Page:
Instead of banning no-knock warrants, the Republican bill requires police forces to report when no-knock warrants are used to the Attorney General. Sen. Rand Paul (R-KY) said he wants to strengthen that part of the Republican bill by further limiting when no-knock warrants can be used. The Republican bill also does not address racial profiling, though it calls for disseminating a national curriculum to educate police on the history of racism and establishing training programs to improve “relationships between law enforcement and the communities they serve.”
The Wall Street Journal editorial board blasted Democrats for signaling that they would block the bill from even being debated or amended on the Senate floor, calling it “unfair to the Scott bill that is a good-faith effort to nudge local police departments toward better practices.”
The board argues that the federal government’s role in policing is and should be limited, and that Scott’s bill “sensibly stresses data collection, which shouldn’t be controversial.”
“Democrats want to go much further and require law-enforcement agencies to report traffic stops and pat-downs by the race and ethnicity of both the officers and civilians involved,” the board argues. “Their goal is to use a paint-by-colors ‘disparate impact’ analysis to show ‘patterns and practices’ of policing. This will make it easier for the Justice Department to sue local police departments under the 1994 Violent Crime Control and Law Enforcement Act,” despite the fact “there’s little evidence that federal control has reduced racial tension or improved policing in the 20 or so cities under consent decrees since the early 1990s.”
If I had to pick a bill wholesale, I’d pick the Democrats’ bill. As I’ve written before, I tend to land fairly left on the issue of police reform. But the single most important thing to me — and something both conservative and liberal Americans support — is ending the protections that police officers enjoy from being prosecuted for misconduct. Reforming the qualified immunity doctrine would do that, as would lowering the prosecutorial standard, and the Democrats’ bill is the easiest path forward for making those things happen.
Again: it’s absolutely insane that police in the United States need to violate “clearly established rights” or know the law they are violating in order to be held accountable for their crimes. There aren’t enough words to describe how much injustice and hypocrisy exists in the dichotomy between how the law treats citizens and how it treats police. As USA Today reporters Patrick Jaicomo and Anya Bidwell explained, in the last year alone, qualified immunity has allowed courts to grant immunity to “officers who stole $225,000, a cop who shot a 10-year-old while trying to shoot a non-threatening family dog, prison officials who locked an inmate in a sewage-flooded cell for days,” among many other examples.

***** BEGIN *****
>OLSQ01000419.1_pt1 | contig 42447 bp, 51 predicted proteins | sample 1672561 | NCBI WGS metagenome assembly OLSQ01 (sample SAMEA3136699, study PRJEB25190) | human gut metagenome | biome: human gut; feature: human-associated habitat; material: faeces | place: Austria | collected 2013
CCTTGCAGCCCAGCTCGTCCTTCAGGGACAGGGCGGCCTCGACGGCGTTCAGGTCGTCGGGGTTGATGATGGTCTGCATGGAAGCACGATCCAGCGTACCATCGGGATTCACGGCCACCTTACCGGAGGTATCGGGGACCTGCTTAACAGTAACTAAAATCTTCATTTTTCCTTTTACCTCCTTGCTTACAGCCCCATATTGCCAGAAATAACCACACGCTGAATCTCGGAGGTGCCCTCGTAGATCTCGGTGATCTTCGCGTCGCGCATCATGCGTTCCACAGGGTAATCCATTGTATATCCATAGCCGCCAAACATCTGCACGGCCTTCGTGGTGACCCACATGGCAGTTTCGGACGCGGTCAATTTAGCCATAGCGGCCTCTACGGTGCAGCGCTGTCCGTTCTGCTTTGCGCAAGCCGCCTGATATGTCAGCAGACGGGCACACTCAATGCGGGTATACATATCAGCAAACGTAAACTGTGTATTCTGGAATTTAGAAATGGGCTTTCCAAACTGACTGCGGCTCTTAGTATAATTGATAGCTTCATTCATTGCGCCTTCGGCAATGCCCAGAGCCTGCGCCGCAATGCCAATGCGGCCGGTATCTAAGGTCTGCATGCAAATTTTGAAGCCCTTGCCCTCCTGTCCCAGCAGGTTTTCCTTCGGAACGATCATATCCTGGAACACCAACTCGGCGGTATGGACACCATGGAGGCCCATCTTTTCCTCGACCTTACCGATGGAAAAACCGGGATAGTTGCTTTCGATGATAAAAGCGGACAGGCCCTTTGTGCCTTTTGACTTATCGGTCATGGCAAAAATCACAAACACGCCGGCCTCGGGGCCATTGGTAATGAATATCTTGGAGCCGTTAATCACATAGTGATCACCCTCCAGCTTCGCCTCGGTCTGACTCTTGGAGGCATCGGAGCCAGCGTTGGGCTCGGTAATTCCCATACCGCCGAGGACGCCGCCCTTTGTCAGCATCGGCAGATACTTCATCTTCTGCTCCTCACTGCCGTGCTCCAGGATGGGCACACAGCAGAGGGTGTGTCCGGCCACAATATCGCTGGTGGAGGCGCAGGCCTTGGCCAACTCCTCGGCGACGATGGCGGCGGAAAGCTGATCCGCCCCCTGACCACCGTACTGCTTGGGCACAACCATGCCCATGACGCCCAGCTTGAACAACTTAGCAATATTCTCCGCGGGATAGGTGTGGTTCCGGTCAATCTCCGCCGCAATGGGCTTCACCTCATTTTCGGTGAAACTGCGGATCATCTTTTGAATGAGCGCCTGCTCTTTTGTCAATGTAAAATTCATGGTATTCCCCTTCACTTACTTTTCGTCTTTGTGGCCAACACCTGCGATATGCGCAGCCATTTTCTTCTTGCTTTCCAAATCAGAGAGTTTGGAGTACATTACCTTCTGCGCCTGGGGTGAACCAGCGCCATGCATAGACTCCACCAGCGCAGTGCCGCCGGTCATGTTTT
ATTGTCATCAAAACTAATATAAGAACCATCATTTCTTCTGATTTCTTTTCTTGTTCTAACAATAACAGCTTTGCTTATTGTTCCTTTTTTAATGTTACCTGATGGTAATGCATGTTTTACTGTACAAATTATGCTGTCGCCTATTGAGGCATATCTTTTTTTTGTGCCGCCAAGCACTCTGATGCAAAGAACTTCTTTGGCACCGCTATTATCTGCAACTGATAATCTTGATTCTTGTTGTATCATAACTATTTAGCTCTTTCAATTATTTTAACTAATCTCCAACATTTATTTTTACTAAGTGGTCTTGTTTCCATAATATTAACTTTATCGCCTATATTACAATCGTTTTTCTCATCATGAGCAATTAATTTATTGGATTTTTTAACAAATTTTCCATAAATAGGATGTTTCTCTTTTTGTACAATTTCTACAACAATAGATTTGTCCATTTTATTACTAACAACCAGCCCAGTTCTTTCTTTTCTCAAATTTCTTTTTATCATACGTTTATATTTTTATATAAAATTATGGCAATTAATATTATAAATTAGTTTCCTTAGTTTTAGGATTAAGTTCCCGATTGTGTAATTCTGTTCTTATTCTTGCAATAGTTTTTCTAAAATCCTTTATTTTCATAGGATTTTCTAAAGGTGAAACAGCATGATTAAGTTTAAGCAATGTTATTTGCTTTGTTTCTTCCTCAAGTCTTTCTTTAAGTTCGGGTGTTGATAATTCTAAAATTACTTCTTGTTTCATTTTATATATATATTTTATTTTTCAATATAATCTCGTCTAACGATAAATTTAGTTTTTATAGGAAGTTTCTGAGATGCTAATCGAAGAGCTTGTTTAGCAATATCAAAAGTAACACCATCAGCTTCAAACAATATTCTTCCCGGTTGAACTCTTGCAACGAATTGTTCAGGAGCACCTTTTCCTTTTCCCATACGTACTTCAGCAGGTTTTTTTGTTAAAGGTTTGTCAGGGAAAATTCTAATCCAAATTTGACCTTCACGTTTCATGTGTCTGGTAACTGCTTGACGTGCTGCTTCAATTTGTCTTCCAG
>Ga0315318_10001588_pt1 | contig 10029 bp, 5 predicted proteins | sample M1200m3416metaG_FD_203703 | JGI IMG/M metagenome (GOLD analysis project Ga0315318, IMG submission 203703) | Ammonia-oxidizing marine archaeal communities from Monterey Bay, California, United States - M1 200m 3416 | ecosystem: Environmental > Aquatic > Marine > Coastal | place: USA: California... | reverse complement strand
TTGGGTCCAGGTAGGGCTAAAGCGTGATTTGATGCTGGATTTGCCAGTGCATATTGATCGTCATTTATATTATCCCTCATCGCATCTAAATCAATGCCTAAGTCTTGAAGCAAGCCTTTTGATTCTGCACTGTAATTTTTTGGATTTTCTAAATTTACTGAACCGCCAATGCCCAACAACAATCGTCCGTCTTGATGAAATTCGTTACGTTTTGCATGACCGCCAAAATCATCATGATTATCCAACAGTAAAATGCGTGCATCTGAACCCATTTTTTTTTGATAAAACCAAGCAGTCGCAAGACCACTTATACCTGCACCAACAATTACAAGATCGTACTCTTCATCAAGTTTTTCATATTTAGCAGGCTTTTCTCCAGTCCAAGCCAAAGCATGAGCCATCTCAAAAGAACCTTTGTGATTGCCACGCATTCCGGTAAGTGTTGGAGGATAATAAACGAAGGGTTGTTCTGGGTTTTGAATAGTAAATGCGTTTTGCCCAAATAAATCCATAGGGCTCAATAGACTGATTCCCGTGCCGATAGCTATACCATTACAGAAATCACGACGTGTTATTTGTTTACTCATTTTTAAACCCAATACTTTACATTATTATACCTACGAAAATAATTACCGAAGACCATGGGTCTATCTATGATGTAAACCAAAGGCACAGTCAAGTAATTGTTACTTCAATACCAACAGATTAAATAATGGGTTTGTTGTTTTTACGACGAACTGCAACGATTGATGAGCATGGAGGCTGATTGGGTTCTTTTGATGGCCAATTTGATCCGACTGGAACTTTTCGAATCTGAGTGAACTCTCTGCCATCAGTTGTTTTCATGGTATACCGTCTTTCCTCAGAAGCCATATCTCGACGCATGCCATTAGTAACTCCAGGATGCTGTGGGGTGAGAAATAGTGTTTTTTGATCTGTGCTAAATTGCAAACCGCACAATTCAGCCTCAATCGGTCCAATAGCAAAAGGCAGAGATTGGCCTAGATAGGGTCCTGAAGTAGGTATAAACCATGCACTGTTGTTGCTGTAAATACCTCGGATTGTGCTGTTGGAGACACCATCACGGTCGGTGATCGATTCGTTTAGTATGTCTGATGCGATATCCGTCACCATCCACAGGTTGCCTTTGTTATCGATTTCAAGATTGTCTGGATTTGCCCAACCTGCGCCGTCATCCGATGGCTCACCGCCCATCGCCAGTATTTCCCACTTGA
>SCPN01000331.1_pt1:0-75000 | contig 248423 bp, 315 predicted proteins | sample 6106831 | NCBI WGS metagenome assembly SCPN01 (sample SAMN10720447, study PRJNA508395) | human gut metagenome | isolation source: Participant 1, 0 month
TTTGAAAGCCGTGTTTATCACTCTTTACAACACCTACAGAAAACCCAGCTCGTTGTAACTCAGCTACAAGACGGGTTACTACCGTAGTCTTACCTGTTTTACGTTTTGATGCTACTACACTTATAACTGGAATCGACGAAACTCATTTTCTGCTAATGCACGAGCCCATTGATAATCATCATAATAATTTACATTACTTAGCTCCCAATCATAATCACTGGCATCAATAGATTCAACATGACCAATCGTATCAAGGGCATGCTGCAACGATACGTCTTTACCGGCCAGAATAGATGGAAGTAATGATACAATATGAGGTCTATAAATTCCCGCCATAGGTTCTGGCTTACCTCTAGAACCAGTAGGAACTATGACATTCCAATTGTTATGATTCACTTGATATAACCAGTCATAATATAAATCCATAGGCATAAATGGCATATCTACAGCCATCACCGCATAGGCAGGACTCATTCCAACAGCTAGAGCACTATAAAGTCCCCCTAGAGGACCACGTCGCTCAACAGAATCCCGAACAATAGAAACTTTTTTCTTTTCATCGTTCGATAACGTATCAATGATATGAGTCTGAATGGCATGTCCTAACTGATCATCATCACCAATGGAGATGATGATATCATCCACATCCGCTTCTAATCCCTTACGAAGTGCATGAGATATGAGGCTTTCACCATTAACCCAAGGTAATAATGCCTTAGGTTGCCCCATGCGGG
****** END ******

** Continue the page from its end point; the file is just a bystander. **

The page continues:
The Wall Street Journal editorial board’s argument that police reform needs to happen at the state and local level is true. I don’t want the federal government overseeing every police department in the U.S. and I certainly don’t want them writing wholesale laws for local police. I get that. I also believe that a healthy debate on police reform is needed, which the right is pushing for. The argument is sound: Why vote a bill down now out of hand when we could debate it? It’s a perfectly fine approach to let it move forward and try to win the argument on the merits — with the country watching — and then reject it or change the legislation.
But all of these arguments about the Republican bill work under the assumption that incremental change will meet this moment. It doesn't and it won’t. As a different Wall Street Journal opinion piece explained, polling has shown consistently that an overwhelming majority of Americans want a ban on chokeholds, they want police to be held accountable for excessive force, they want police disciplinary records to be public, and 73% (including 55% of Republicans) want Americans to be able to sue police when they believe excessive force has been used against them — an absolute home run of consensus for eliminating qualified immunity.
Congress’s job is to legislate and represent their constituents. America is speaking — and Democrats are trying to seize the moment on a lasting, wide-reaching and appropriate police reform bill. Their legislation isn’t perfect, but it’s the bill that most closely matches what Americans want. It’s the bill that should be getting amended, debated and altered, not the Republican bill that falls well short of what our country is asking for.
4 quick hits.